Money and wealth stipulate a level of education and job opportunities for different layers of the population. Bartels has proved by the enormous statistic data that an income rate considerably influenced the sensible and responsible participation of different layers of citizens in elections. The study has showed that the families with an average year income lower than 15000$ and over 75000$ showed a significant disproportion in their voting activity. The second group participated in the proportion nine out of ten, while the other one showed an activity of only half of the group representatives (Bartels 20).

The Civil Rights movement of the 1950s and 1960s managed to change a lot in common approaches of the white and non-white people’s rights. Exclusion and segregation on a racial basis were legally forbidden and criticized. African-American citizens began attending the same educational institutions like the white people and received an opportunity to claim for their career promotion. However, a starting point of the white and non-white people was different. After some centuries of the formal and informal exploitation, black people still had the mentality of servants. They had to start building their households, while white people had to improve theirs. The situation showed a progress during the first decade after the Civil Rights Act of 1964. However, with the beginning of the New Gilded Age, the process got into a phase of stagnation. Black and colored people have been still experiencing silent and non-official abuse, as the living and working conditions of these people need the significant changes and development.

While political officials proclaim a prohibition of segregation and exclusion, they do not guarantee the rehabilitation of African-Americans and Latinos in a new high-tech environment. A natural reaction of traditionally abused people would be a cultural shock and frustration. Politicians offer a social protection and monetary welfare. However, they do not look for natural motives for the self-development and personal growth of those people.

Starting from the middle 1970s, the American poor and middle-class citizens were facing the sprouts of discrimination based on an income principle. Those, who had moderate or low salaries, could not claim to be responded and heard by governments to the full extent. A constant need has made those people work hard and avoid participating in the social and political life because they did not trust or believe in possibilities of the real development. The wealth gaps appeared both between poor and middle class citizens, as well as the middle class and the richest layers of the population. The magnets of modern America have pulled away from working people. If one compares the privileges and living conditions of the very rich and very poor people, they resemble those of masters and slaves (Bartels 223).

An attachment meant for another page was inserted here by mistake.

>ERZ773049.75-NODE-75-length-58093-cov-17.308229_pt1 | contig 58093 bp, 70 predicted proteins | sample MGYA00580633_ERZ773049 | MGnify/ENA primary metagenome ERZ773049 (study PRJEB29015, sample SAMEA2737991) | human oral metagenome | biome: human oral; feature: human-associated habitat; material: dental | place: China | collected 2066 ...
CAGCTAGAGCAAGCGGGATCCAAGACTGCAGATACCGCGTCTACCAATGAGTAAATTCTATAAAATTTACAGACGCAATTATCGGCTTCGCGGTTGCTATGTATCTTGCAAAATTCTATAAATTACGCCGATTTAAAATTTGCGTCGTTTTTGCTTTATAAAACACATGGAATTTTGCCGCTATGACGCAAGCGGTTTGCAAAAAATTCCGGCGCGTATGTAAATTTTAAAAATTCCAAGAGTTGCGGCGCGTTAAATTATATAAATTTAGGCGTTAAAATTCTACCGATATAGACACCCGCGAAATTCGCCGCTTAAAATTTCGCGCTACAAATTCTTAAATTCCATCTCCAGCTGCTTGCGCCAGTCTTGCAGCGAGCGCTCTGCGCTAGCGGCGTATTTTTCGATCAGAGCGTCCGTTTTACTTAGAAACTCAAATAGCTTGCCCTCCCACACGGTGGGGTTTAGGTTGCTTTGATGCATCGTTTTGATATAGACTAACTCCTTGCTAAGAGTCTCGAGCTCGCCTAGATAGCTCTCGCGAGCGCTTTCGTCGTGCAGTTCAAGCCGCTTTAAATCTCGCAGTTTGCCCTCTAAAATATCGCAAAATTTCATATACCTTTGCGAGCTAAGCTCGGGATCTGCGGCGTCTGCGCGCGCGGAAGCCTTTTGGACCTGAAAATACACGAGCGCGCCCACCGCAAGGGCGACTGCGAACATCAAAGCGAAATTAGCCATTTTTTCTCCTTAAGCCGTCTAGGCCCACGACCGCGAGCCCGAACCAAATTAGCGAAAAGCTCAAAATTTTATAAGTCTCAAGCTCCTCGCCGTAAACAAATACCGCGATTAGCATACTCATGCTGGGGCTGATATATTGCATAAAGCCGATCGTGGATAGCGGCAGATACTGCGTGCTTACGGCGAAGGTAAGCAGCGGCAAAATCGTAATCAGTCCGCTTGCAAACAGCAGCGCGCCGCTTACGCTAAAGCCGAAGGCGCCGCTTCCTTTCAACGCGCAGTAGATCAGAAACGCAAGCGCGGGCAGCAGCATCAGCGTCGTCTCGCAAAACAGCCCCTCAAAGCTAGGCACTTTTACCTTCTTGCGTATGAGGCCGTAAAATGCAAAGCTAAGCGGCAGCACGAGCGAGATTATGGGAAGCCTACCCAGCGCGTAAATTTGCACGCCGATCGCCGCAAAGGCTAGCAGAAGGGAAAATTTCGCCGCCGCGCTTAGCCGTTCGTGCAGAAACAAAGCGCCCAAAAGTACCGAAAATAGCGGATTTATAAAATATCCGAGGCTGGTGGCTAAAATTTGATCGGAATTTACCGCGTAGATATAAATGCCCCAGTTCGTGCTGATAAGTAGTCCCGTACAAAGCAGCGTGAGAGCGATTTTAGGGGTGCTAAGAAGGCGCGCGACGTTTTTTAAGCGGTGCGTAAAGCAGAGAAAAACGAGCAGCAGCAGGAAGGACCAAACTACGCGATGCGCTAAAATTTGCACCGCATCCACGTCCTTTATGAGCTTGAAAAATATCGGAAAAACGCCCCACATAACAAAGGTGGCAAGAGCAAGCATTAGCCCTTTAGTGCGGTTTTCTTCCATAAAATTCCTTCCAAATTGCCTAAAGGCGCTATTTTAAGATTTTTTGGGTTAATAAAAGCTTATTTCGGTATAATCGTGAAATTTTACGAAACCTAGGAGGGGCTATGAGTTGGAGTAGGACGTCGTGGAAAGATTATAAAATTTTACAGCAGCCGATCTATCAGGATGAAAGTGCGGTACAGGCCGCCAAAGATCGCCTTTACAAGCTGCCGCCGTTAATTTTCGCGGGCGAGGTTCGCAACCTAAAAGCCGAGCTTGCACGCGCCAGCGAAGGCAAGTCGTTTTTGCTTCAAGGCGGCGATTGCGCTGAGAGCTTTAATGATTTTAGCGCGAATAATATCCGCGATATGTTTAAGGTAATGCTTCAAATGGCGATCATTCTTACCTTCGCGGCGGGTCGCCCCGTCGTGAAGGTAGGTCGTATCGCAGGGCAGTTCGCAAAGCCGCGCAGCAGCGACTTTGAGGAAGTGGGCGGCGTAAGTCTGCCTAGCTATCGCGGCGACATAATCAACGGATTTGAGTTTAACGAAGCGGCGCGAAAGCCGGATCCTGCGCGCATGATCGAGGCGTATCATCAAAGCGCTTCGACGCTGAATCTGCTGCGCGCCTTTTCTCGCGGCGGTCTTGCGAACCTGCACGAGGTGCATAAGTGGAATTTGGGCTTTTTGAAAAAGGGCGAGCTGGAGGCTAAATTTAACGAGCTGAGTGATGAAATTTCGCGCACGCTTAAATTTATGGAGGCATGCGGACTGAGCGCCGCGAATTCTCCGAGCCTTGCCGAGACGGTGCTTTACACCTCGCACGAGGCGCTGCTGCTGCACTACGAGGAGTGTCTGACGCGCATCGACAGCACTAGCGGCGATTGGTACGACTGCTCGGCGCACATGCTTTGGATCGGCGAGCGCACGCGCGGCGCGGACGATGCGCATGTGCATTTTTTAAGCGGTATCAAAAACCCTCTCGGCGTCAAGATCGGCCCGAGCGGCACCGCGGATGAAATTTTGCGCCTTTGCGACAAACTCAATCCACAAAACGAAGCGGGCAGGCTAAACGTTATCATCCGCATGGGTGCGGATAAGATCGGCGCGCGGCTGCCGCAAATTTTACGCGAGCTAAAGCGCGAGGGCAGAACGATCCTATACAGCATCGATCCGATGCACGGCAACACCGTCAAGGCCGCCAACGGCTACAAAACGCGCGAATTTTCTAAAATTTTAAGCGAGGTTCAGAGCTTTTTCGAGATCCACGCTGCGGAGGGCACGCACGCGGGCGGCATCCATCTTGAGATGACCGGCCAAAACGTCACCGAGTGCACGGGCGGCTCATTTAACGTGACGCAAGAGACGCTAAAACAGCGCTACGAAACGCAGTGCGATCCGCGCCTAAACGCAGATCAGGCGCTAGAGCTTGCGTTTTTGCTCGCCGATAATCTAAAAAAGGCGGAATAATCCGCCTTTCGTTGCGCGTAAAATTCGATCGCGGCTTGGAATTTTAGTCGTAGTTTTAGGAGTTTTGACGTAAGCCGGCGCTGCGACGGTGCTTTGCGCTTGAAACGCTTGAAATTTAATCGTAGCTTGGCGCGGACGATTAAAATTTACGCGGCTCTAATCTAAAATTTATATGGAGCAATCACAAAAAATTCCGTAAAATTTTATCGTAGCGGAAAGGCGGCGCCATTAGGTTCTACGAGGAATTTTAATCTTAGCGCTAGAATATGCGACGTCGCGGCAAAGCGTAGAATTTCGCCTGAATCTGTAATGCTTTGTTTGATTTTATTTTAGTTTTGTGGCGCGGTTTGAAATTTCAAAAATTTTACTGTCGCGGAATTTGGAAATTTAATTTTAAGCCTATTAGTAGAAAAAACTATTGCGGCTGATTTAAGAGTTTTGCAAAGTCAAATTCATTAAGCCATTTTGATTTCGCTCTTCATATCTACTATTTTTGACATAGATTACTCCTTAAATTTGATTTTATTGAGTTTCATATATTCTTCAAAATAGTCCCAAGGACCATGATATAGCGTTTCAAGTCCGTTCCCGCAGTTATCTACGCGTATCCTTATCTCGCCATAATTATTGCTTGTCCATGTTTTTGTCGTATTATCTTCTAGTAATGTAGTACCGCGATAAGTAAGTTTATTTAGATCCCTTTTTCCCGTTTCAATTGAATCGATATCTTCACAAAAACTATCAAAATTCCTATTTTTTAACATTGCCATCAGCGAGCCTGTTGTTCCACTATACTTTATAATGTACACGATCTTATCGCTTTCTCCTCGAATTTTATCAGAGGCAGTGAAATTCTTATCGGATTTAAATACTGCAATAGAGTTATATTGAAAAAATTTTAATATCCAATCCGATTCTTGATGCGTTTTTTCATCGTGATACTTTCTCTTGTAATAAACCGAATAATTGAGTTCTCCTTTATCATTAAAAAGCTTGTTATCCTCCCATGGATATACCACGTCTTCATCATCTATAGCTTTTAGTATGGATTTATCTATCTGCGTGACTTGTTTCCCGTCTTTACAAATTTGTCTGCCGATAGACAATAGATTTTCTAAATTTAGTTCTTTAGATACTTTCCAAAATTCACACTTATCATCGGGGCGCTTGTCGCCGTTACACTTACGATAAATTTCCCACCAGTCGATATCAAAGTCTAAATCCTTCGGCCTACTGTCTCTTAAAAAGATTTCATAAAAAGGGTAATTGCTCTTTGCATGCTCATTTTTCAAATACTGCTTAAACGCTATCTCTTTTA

Persistent economic inequalities in America depend on various causes. Some of them are the new forms of the family life, a global process of integration and some technological progress features. The same development in social institutions is currently happening among many nations of the world. The informal economic abuse is a typical characteristic of many progressive policies. The level of such economic discrimination directly affects the outcome of political elections, preferences and the political activity. It depends on the class politics and a partisan change.

The partisan political economy, revealed in Bartels’ book, shows the interdependency of economics and electoral issues. However, all the U.S.A. citizens have the right to ballot for the president’s post. Only 15 % of non-rich Americans dare to try (Bartels 31). Although the Civil Rights movement has improved the living and working conditions for millions of African-Americans and other minorities, the recent institution of American Democracy faces a problem of stagnation. The rich minority has strongly established its position in politics and business. A simple comparison of the poor and rich people’s accommodation, their bank accounts and offices shows the informal but apparent inequality.